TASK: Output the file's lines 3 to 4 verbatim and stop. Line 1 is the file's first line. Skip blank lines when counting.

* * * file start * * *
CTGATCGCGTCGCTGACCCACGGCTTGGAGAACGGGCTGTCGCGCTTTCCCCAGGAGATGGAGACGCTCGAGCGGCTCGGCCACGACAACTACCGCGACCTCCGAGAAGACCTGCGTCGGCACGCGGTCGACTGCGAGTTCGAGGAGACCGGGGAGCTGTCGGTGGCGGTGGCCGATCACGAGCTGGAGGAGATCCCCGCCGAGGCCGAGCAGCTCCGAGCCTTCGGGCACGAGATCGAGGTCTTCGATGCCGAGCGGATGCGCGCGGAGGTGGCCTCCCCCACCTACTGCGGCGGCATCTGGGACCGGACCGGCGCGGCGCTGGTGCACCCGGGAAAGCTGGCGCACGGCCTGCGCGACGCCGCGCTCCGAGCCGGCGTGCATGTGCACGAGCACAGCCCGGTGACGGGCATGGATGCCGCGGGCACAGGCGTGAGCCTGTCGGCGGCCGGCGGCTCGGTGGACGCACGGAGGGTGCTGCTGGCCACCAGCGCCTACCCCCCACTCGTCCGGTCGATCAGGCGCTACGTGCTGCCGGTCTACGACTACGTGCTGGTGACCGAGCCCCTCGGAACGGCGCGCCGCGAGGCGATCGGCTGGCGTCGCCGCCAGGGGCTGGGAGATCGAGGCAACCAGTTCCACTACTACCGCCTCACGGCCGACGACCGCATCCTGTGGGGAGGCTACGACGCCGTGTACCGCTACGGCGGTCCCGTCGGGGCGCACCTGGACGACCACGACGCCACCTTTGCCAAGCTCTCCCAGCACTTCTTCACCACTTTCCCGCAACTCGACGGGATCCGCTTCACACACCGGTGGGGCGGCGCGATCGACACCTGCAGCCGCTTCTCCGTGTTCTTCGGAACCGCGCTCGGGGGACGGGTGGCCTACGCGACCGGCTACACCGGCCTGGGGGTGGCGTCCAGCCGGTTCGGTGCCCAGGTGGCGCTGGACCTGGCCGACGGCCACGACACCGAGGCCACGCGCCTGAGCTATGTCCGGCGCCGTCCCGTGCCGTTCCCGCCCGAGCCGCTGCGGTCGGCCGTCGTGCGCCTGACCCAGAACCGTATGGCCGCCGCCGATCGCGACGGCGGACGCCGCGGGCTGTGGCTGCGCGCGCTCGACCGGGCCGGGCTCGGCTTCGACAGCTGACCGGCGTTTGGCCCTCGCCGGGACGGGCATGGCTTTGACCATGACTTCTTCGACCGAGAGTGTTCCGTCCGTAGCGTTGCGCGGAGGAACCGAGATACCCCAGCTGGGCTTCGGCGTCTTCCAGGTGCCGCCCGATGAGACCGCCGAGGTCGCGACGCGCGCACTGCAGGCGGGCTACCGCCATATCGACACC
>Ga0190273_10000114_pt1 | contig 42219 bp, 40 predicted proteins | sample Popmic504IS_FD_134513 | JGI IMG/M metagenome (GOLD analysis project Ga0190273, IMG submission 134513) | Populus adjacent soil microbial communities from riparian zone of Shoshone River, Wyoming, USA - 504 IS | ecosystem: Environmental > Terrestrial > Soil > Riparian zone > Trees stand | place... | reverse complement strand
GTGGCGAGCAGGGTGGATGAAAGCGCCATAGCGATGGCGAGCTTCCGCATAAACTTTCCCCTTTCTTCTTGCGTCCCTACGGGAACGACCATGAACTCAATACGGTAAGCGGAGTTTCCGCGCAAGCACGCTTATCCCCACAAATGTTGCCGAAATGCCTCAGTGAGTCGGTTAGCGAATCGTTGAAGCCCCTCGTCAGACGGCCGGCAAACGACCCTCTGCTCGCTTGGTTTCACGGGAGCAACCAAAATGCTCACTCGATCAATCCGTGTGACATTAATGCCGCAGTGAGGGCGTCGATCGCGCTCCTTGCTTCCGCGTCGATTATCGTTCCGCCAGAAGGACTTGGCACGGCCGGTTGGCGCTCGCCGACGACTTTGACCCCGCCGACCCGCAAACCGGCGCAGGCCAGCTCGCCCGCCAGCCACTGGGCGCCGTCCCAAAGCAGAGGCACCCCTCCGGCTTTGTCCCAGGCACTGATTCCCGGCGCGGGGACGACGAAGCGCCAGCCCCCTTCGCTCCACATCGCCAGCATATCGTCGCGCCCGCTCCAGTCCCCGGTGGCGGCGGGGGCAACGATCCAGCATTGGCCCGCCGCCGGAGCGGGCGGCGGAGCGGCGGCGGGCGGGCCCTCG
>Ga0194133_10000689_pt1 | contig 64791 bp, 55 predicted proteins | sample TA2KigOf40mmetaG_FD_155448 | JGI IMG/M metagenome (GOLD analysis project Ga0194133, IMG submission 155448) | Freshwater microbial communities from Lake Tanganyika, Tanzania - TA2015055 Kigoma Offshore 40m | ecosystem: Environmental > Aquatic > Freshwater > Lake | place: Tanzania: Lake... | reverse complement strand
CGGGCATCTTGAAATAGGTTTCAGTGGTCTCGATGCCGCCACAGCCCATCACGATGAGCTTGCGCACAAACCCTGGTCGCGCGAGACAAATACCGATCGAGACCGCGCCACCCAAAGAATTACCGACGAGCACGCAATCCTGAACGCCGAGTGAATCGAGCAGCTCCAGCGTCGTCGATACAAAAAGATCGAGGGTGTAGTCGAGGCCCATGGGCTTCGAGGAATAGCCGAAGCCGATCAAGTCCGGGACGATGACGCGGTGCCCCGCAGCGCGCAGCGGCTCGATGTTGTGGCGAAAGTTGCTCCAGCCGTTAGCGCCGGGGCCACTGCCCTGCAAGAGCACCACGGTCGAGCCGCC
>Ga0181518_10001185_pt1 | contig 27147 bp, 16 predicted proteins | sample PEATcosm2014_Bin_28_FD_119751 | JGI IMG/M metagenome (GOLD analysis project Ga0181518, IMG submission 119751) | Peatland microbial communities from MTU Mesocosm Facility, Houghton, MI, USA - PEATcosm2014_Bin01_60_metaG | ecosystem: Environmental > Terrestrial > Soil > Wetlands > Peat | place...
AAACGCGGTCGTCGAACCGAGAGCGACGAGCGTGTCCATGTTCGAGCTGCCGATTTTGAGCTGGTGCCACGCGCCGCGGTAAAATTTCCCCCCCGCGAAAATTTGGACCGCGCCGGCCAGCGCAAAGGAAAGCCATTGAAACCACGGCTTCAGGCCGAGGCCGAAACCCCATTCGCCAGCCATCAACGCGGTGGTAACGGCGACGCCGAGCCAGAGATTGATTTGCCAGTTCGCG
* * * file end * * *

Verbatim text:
GTGGCGAGCAGGGTGGATGAAAGCGCCATAGCGATGGCGAGCTTCCGCATAAACTTTCCCCTTTCTTCTTGCGTCCCTACGGGAACGACCATGAACTCAATACGGTAAGCGGAGTTTCCGCGCAAGCACGCTTATCCCCACAAATGTTGCCGAAATGCCTCAGTGAGTCGGTTAGCGAATCGTTGAAGCCCCTCGTCAGACGGCCGGCAAACGACCCTCTGCTCGCTTGGTTTCACGGGAGCAACCAAAATGCTCACTCGATCAATCCGTGTGACATTAATGCCGCAGTGAGGGCGTCGATCGCGCTCCTTGCTTCCGCGTCGATTATCGTTCCGCCAGAAGGACTTGGCACGGCCGGTTGGCGCTCGCCGACGACTTTGACCCCGCCGACCCGCAAACCGGCGCAGGCCAGCTCGCCCGCCAGCCACTGGGCGCCGTCCCAAAGCAGAGGCACCCCTCCGGCTTTGTCCCAGGCACTGATTCCCGGCGCGGGGACGACGAAGCGCCAGCCCCCTTCGCTCCACATCGCCAGCATATCGTCGCGCCCGCTCCAGTCCCCGGTGGCGGCGGGGGCAACGATCCAGCATTGGCCCGCCGCCGGAGCGGGCGGCGGAGCGGCGGCGGGCGGGCCCTCG
>Ga0194133_10000689_pt1 | contig 64791 bp, 55 predicted proteins | sample TA2KigOf40mmetaG_FD_155448 | JGI IMG/M metagenome (GOLD analysis project Ga0194133, IMG submission 155448) | Freshwater microbial communities from Lake Tanganyika, Tanzania - TA2015055 Kigoma Offshore 40m | ecosystem: Environmental > Aquatic > Freshwater > Lake | place: Tanzania: Lake... | reverse complement strand